While Algeria has managed to stop the first tremors of what could have been its Jasmine revolution, will the country live up to what is still shaking the Muslim world? And what will it take for Algeria to get pass it?
It all started very quickly. People demonstrated their hunger and anger in the streets of the Tunisian capital and other parts of the country… and then a young man immolated himself. If the following hadn’t happened, his name would have disappeared with the wind of his ashes. And yet, that was the last drop for Tunisians. Or so it seems. Mohammed Bouazizi was only 26 when he decided that enough was enough and the Tunisian crowd followed. It was December 2010 and no one was then sure of what was going to happen. The Tunisian revolt happened like never before. We all watched it up to the news on the January 14, when it was announced that President Zine El Abidine Ben Ali had fled to Saudi Arabia. And that was that. Tunisia was now on the long path towards democracy… Things could have stopped right there. But they didn’t.
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Inspirational, the Dignity Revolution turned into Jasmine and spread to Egypt, Morocco, Bahrain and Syria. Years of corruption, unemployment, lack of freedom of speech and liberties in general had ignited the spark Mohammed Bouazizi gave the Arab world.
So what about Algeria? With their first demonstrations of 10,000 protesters in the streets of Algiers and other minor protests in other cities, one could have thought that the Jasmine movement was underway here too. But are 10,000 rioters enough to oust the military government in place since 1991? Of course not, but it was enough for them to send three times the amount of riot police in the capital city. A key moment, which showed how determined leaders were to tackle any sign of protest. The government was swift to announce a stack of new reforms – tackling youth unemployment, subsidizing basic food products and softening bureaucratic procedures – which would help the country to further develop and above all avoid an insurrection.
The first act was nevertheless the most important as it affected the state of emergency put in place in 1991 when the Islamist Salvation Front had won local election and which the President suggested to lift after 19 years in place. And yet the ban on protest marches would remain.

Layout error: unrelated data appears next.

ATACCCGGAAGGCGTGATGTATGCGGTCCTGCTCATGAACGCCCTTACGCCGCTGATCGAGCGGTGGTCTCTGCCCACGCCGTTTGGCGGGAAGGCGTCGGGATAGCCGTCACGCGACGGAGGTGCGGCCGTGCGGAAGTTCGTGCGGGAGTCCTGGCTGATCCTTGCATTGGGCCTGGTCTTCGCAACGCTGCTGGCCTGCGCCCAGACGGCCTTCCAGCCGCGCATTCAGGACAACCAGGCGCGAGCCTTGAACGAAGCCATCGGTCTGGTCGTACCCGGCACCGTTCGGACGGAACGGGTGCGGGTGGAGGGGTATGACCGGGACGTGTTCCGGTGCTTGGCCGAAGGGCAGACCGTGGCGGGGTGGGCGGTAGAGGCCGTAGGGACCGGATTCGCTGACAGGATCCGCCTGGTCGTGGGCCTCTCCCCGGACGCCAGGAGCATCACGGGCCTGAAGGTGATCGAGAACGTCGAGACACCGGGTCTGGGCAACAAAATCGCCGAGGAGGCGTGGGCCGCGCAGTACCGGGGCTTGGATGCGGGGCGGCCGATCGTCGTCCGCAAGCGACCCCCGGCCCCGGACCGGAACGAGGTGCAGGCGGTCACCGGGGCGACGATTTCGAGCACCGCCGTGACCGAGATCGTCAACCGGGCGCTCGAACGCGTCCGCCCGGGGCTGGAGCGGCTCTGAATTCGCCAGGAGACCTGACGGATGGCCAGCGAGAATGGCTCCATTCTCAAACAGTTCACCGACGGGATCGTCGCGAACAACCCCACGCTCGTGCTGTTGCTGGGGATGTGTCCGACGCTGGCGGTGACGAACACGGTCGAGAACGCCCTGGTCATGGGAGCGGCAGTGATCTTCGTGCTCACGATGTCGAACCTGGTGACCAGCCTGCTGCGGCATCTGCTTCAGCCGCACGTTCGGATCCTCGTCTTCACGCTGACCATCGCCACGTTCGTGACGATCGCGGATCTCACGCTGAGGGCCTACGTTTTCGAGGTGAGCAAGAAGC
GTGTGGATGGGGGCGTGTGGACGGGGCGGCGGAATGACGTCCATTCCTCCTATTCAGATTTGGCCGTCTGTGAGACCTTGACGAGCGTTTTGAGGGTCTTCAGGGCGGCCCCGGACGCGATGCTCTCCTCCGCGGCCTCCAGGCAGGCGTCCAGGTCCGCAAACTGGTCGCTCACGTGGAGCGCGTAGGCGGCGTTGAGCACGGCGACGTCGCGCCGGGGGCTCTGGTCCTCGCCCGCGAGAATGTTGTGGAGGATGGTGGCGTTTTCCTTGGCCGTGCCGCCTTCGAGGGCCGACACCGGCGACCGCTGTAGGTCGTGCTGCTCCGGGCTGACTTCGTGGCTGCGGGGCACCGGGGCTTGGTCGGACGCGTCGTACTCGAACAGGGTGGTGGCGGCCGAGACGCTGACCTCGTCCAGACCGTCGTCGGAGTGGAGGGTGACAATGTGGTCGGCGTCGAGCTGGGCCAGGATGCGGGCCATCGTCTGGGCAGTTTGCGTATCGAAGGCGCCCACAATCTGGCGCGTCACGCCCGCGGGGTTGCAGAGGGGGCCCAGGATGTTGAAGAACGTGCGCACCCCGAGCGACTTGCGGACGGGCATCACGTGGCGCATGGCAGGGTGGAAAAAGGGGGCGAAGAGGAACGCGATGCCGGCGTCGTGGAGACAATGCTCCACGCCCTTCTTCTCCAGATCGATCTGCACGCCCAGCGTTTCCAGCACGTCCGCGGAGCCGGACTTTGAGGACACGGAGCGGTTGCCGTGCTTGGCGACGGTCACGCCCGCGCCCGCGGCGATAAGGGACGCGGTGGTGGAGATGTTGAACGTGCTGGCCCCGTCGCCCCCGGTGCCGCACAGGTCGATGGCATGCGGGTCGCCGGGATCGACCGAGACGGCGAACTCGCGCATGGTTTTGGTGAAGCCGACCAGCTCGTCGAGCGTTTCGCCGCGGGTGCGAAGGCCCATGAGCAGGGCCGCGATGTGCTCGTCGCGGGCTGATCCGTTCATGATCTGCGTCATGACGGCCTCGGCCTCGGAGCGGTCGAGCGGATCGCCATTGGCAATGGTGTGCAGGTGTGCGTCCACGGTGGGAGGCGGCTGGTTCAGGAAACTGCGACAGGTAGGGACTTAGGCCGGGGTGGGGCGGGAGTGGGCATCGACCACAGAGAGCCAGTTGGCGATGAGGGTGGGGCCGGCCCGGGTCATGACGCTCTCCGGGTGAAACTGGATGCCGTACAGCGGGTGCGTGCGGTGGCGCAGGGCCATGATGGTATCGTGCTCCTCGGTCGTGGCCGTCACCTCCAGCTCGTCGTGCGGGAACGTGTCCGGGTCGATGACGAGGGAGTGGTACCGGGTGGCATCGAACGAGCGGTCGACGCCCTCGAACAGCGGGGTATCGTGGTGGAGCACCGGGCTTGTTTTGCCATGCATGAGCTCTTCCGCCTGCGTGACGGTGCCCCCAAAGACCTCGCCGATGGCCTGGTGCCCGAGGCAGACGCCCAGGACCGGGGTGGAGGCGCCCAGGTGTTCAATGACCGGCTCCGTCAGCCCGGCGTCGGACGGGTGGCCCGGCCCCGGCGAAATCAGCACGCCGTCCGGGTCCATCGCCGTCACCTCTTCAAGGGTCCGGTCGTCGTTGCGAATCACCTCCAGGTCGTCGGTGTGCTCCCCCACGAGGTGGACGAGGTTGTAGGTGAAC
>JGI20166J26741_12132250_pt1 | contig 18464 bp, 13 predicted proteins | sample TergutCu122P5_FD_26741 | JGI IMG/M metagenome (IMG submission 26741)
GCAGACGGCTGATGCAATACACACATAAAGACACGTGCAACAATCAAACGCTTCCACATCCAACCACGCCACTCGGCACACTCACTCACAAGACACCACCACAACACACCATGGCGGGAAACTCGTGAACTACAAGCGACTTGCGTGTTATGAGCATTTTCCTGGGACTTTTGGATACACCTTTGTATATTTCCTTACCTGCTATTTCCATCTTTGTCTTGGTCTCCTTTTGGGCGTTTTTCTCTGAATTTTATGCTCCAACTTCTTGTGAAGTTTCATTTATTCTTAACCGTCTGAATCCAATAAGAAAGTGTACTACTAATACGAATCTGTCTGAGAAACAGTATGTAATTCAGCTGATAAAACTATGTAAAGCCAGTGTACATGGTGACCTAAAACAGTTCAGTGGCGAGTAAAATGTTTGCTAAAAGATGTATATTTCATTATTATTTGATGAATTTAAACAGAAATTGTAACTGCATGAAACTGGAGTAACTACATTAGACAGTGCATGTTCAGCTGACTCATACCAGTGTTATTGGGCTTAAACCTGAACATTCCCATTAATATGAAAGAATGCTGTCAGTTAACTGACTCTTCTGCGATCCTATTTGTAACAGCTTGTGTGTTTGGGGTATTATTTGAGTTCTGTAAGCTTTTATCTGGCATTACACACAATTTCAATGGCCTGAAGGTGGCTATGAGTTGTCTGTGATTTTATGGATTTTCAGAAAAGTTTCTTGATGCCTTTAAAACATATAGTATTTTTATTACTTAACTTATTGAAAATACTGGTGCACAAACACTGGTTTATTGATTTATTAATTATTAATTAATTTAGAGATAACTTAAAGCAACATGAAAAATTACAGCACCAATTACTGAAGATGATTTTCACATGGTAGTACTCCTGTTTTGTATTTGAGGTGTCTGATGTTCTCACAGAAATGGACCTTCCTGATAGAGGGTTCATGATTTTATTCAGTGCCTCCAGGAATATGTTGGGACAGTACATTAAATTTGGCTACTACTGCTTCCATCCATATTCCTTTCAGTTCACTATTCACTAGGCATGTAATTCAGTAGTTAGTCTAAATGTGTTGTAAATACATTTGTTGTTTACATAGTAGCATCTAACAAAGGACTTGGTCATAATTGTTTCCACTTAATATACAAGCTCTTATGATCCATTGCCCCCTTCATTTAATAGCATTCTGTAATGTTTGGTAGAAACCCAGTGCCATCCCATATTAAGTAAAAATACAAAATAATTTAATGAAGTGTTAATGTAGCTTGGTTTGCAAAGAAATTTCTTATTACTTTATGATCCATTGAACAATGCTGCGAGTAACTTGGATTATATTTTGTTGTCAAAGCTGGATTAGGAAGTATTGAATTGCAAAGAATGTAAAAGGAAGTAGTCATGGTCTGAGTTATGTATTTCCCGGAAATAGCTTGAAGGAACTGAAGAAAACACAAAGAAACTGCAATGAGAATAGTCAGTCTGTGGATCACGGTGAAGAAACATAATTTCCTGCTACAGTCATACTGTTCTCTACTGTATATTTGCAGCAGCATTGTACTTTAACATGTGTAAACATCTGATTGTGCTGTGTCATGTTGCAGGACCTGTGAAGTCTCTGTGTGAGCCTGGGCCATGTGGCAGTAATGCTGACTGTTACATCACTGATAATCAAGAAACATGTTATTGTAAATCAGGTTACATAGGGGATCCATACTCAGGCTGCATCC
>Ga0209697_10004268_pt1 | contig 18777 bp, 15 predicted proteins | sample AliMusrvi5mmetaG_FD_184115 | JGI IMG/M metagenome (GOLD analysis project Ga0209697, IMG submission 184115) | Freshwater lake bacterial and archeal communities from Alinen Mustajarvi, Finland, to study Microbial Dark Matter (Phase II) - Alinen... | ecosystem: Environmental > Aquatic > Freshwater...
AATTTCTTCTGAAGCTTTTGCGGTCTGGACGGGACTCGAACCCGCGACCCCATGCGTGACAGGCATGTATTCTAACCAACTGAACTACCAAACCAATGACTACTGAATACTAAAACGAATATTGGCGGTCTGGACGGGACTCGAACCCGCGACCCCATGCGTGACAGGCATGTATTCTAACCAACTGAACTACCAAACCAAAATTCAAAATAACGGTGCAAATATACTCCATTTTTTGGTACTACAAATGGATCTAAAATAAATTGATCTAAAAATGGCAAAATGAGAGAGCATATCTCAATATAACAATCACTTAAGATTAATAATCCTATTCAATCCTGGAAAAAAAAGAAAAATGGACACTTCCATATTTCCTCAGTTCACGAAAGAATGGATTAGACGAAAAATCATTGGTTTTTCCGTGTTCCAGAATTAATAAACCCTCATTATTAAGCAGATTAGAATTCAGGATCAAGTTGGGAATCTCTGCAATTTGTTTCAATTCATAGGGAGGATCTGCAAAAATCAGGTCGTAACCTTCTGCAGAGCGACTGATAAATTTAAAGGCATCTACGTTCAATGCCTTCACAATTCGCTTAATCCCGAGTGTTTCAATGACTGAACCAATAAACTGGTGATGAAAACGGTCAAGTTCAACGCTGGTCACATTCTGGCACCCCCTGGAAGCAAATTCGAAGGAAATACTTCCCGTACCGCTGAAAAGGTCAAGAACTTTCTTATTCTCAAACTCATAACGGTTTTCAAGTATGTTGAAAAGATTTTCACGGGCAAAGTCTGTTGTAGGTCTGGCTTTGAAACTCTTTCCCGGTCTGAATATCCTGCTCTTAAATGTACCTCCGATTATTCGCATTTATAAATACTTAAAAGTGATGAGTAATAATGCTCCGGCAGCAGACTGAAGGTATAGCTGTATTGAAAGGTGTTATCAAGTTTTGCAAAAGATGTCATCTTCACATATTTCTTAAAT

“And there were loads of job creations indeed,” underlines Hocine Messadek, a press adviser. “I’m not saying people had work, people were simply given jobs with nothing to do; jobs in the police force or teachers for example.”
The increase of civil servants estimates Messadek could be around 300% – “if not 500%!” Though no official numbers could confirm it. Anyhow, this was certainly one way for the government to buy social peace. A solution the power in place can afford thanks to the high priced hydrocarbons, counting for 30% of the GDP, around 65% of the budget revenues and 98% of export earnings in Algeria (which is the sixth largest gas exporter in the world).
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“A serious drop in petrol prices would create a real stir,” adds Messadek. And indeed, with a barrel under $30 and the raging unemployment situation (though official numbers show a brow-raising 10% of the population and 21% among young graduates), Mr Abdelaziz Bouteflika’s administration wouldn’t be able to afford their current public sector policy of high spending; and that could lead to serious anger among the population.
But would this really be enough for the Algerian people to take the streets and ask for freedom and democracy?
“Let’s not forget the Algerians have already had their revolution,” underlines Pouria Amirshahi, Member of French Foreign Secretary of the Commission of Foreign Affairs. “They’ve already paid with their lives their thirst of freedom and I don’t think they will ever want to get back to those horrific years.”
And those years are certainly still very fresh in Algerian minds with the mention of the 1988 revolts and the ensuing 1991-2000 Civil War and its 200 000 official deaths – some say it’s more likely to be around 500 000 – casting an instant shadow on faces when uttered. The very same Civil War is the origin of the State of Emergency, which now has been lifted. Does that mean Algerians will carry on enduring hard lives with no real prospect of a bright future ahead?
“The Algerian revolution will be an economic one and nothing else,” assures Pouria Amirshahi. According to the young MP, the Algerian government is doing a lot to help private initiatives to blossom in a country where industrialisation goes along with state-controlled economy.
Will that be enough to feed people’s hope?
Nobody can predict what the future will bring to Algeria or, as a matter of fact, to any other country, but one can however trust facts and factors. And the fact is Algeria is a naturally rich country, which leaders in place have depended on for years. Too many years confirms a report of the IMF published in December 2011, advising the country to carry out social and structural reforms to push the country forward: “a more ambitious structural reform agenda should be implemented, stronger measures will for diversification of the economy, improvement of competitiveness, and boosting growth and employment, advances in financial sector reform should continue, access to financing for the private sector” and so points the IMF advisers. Then the economic revolution that Mr Pouria Amishahi wished for could maybe happen.
Unless the oil barrel price dropped drastically that is.
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